“Coach Bill Lazor (former Virginia offensive coordinator now with the Miami Dolphins) said he loved me, but the weight thing was going to be a big factor. My high school head coach, Tim Coleman, told me I had to lose weight if I wanted to play Division I football.

“So I started eating right, working out more, went into the weight room more, toned up a bit. It gave me a chance to go to Fork Union, work on my craft, tune up some things, study, focus, plus I played defense at FUMA, too, and being on the field helped me lose (weight). My SAT score went up 250 points, too.”

Addison said the discipline in the military-based prep school was something else he needed. And he made the school’s honor roll for the 2013 fall semester.

“Fork Union really helped me out a lot,” he said. “At FUMA, there are no distractions, a lot of marching, a lot of saluting. But it paid off big, got my body right. It was school and football, no distractions, and mentally it helped me out tremendously. I’m mentally prepared to do this now.”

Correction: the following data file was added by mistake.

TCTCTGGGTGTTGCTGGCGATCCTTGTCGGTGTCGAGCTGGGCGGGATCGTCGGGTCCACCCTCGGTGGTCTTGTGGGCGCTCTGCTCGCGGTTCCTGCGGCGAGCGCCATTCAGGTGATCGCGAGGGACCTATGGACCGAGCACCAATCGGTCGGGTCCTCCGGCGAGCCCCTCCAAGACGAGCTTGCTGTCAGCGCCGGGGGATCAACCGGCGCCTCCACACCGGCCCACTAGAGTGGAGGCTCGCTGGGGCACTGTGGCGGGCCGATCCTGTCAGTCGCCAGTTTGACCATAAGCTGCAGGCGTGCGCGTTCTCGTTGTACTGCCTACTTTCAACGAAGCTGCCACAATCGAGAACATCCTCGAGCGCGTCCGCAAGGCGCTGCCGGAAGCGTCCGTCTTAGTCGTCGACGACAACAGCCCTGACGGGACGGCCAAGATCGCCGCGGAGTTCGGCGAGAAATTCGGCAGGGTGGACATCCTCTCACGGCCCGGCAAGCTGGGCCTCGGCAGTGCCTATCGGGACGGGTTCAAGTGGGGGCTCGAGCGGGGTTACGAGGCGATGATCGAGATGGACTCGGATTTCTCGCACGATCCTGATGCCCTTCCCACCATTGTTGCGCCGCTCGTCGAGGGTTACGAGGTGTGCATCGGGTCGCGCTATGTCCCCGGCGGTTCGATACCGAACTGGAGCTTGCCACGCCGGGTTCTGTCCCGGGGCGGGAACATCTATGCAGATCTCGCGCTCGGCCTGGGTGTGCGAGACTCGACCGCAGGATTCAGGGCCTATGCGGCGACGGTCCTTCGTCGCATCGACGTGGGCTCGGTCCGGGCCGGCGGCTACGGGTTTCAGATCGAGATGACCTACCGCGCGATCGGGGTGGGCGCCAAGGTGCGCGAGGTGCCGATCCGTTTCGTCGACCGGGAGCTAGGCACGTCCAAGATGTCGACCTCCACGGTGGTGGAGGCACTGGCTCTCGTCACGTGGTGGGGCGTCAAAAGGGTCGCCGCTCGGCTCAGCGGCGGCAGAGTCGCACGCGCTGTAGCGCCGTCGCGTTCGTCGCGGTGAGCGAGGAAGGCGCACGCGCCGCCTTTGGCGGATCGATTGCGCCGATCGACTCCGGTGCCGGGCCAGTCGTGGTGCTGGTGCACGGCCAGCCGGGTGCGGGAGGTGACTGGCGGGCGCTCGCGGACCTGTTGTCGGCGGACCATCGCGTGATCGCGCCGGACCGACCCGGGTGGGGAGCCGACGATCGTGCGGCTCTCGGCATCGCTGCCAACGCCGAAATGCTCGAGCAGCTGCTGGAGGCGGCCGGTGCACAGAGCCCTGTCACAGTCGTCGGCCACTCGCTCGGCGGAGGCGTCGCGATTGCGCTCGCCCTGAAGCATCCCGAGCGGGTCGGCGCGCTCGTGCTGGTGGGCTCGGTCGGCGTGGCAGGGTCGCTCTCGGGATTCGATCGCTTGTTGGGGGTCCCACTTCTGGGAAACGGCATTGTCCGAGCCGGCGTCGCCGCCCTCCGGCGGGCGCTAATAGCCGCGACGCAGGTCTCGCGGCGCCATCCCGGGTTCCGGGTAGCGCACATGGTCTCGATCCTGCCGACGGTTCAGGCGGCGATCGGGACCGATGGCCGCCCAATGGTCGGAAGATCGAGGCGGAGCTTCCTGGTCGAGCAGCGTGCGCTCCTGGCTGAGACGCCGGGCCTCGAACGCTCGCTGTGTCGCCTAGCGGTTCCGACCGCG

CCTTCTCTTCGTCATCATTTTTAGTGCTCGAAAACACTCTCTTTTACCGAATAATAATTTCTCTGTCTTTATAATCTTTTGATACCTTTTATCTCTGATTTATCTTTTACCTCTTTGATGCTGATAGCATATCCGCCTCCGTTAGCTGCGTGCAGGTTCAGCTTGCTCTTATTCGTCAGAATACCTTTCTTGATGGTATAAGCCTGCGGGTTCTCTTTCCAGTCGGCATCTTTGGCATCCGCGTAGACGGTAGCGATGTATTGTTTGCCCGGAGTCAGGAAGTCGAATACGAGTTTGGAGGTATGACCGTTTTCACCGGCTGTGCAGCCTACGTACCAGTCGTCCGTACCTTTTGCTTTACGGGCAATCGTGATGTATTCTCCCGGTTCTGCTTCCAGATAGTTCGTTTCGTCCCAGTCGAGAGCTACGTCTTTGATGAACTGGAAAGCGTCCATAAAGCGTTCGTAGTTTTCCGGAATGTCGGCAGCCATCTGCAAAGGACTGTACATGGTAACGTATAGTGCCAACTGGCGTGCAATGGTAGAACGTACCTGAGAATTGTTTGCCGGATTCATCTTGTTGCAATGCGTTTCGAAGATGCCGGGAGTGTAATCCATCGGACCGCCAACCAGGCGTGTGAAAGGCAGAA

Addison, from Ruther Glen, Va., spent his first two high school years at Caroline, a Group AA program. He moved to Fredericksburg Christian as a junior, when the school was in only its third season of football. In his senior season, he was a Virginia private schools all-state first team linemen and he helped FCS to the state private school championship game. He also played basketball for the Eagles.

At Fork Union, Addison had FBS offers from Marshall and Georgia State, as well as about a half-dozen FCS offers. Mirabal said the player’s hunger as a “no list guy” – a reference to recruiting website rankings – helps fuel Addison.